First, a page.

Jim Beam stillhouse uploaded by Ben, 22. Jun 2015
Jim Beam beer still and spirit safe uploaded by Ben, 17. Jun 2015
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Jim Beam

The two Jim Beam distilleries produce the best selling Bourbon in the world. But besides its mass products they also have different high class products in its range.

Details about the Distillery

Whiskeys

The two Jim Beam distilleries produce the best selling Bourbon in the world. But besides its mass products they also have different high class products in its range.

Knob Creek for example stands for a premium whiskey. The range consists of a nine year old, a rye and a single barrel. They are only sold in flat bottles and sealed with a wax cap to differentiate from other bottles from the company.

Jim Beam also has a series of small batch Bourbons designed to be super premium. They are the Booker's, Baker's, and Basil Hayden's. These Bourbons are between six to nine years old and exclusively selected from the big warehouses to match a certain flavour profile.

Production

Jim Beam bottles are marketed worldwide and the demand is huge. This means the supply has to be massive also. There are two plants near the town of Clermont Kentucky that produce the Jim Beam spirit. The first is the main plant with the tourist office and the historic buildings as well as a huge production complex. The second one is the Booker Noe plant a few kilometers to the south. It is an industrial place with the copied equipment from the original plant.

The production at Jim Beam
The production at Jim Beam

The Stills

The white dog (raw whiskey) is made on a very high column still. The inside of the column still is made of copper, because it reacts with the spirit and removes some of the harsh tasting components. After the distillate has run through the doubler the alcohol level has risen to 67.5% ABV (135 Proof). The Bourbon law requires the distillery to distil the spirit below 160 Proof. The reason for this is the preservation of the taste of the original mash, that would be left behind if distilled higher. Jim Beam is far below this level. The whiskey enters the barrel at an even lower ABV and therefore does not need to be as much diluted for bottling as a high AVB barrel. The final result is a whiskey with more flavour from the oak barrel and less water. However this means that Jim Beam must fill more barrels to produce the same amount of bottles. In the end the Beam distillery must charge higher prices for the use of more barrels.

The spirit safe of the Jim Beam distillery
The spirit safe of the Jim Beam distillery

The Mash Bill

The distillery uses a mixture of corn, malted barley and rye. The corn serves as a main source of sugar. The malted barely adds natural enzymes to split the starch into sugar. And finally the rye supplies a bit of spiciness into the mixture. The corn is cooked in the mash tun at about 105°C (220°F) at a slight overpressure. After the high temperature cooking you add the other two ingredients at different temperatures and mix it very well. The enzymes of the barley split all the starch of the corn and the rye into sugar. This sweet water is the base for the then brewed beer.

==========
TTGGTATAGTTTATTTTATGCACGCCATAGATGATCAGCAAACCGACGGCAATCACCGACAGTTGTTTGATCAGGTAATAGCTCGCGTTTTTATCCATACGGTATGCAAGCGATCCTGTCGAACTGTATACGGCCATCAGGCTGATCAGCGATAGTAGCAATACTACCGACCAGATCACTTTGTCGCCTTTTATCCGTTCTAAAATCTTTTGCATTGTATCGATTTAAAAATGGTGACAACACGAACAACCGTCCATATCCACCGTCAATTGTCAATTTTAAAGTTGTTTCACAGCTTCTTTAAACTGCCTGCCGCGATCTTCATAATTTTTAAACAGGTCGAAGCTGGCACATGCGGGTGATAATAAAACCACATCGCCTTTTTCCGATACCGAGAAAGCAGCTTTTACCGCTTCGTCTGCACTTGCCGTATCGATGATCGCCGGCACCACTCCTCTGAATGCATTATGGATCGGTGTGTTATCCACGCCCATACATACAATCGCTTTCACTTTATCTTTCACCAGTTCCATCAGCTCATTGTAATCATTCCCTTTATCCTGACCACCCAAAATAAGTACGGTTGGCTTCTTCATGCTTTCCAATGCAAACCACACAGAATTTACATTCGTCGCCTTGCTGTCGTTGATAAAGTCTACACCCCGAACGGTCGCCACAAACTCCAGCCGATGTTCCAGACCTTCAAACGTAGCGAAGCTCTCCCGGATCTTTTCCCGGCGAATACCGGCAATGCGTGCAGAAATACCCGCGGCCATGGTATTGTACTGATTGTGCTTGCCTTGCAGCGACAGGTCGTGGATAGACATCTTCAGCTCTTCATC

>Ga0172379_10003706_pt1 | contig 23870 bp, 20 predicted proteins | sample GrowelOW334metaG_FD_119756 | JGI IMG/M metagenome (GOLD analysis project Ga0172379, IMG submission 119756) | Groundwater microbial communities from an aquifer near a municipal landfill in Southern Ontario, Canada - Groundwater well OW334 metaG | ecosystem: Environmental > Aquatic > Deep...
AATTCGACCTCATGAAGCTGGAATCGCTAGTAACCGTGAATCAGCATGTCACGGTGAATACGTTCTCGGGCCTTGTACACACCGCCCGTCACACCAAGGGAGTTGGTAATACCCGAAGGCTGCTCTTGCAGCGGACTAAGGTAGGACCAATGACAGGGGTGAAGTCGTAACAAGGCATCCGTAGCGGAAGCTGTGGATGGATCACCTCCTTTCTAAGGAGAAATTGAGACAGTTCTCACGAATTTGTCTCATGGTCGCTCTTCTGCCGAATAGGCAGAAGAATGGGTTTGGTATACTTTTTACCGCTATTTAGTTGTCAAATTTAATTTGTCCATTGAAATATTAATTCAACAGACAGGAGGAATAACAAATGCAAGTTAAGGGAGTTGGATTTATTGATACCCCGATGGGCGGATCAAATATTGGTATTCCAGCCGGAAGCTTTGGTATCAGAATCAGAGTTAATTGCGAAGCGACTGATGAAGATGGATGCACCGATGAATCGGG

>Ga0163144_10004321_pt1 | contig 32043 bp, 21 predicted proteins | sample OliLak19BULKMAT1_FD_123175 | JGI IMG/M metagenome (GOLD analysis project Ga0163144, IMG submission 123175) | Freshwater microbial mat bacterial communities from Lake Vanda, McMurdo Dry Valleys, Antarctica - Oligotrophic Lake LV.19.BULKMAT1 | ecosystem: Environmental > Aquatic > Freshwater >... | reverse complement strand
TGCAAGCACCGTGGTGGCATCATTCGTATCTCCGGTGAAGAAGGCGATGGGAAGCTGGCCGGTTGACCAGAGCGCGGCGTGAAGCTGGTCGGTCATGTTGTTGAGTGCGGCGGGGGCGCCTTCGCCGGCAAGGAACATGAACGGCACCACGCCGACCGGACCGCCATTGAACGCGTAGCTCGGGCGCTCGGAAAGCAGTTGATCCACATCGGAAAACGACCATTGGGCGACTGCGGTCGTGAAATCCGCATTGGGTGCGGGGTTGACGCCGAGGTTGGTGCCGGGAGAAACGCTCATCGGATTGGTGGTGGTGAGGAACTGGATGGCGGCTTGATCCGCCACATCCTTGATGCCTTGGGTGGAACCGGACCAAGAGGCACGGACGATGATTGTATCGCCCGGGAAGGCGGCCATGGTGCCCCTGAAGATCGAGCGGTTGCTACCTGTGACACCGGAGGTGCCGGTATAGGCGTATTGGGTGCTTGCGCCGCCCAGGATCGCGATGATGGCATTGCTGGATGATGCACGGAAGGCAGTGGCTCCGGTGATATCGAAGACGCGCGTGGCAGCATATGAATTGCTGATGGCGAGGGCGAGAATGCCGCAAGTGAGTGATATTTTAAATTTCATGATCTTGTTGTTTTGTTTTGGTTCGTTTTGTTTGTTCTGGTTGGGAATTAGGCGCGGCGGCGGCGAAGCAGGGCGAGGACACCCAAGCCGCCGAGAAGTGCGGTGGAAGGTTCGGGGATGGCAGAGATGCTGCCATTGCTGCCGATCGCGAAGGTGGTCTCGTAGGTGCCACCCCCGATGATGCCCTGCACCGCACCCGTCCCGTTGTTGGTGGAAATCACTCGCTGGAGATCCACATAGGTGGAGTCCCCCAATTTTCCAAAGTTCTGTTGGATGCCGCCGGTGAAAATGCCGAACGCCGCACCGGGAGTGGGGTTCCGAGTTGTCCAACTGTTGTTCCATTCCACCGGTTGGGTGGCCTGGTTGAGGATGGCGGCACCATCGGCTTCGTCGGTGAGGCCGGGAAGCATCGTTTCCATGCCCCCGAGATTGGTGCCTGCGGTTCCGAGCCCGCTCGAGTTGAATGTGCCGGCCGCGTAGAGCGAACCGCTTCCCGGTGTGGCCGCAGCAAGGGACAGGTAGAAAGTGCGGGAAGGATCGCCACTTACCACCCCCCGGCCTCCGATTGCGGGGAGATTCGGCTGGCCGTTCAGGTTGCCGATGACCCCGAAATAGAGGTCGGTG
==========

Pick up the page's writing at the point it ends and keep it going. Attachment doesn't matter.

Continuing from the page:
Inside the Jim Beam Mashtub
Inside the Jim Beam Mashtub

The Warehouses

Jim Beam has a lot of barrels to store. The total number of barrels in the warehouse in the year 2015 was about 1.9 million (eq. 380M liters or 100m gal). They are all stored in warehouses up to 9 stories high. These warehouses belong to the highest in the industry. The higher the barrel stores in a warehouse the hotter it becomes during summer. Over these heat cycles the barrels expand and open up the pores of the wood. Now the whiskey penetrates the cask wall and gets into contact with the American white oak. The alcohol in the spirit solves the caramelised wood sugars and adds a vanilla and caramel touch to the whiskey. In addition the whiskey turns from colourless to a golden brown.

Casks at Jim Beam
Casks at Jim Beam

History

The Jim Beam distillery was founded shortly before the end of the 18th century. It was not Jim Beam who founded the distillery but Jacob and Johannes Beam (Böhm) who sold their whiskey under the name Old Tub.

The real 'Jim Beam' was James Beauregard Beam who ran the distillery right before and after prohibition. Right when prohibition started a raging mob tore down the distillery leaving Jim with no business behind. During these bad years Jim founded a quarry and actually sold stones. He was an entrepreneur and liked to run his own business. But he stated that he didn't really enjoy the stone business. Shortly after President Roosevelt signed the 21st amendment and made alcohol legal again Jim started to built a new distillery in Clermont Kentucky. He got together with some other businessmen and founded the the James B. Beam Distilling Company. Shortly known as Jim Beam.

Today the master distiller is Fred Noe (2nd half in the video above) and he is the seventh generation of Beams producing fine Bourbons.

The family house at the distillery
The family house at the distillery

The Visitor Centre

The distillery went under major construction around 2012 and new facilities for visitors have been created. People may now experience all the production steps from mashing to bottling. People can even buy personalised Knob Creek bottles with their fingerprint in the wax cap and their name engraved in the glass.

The old stillhouse and now Visitor centre
The old stillhouse and now Visitor centre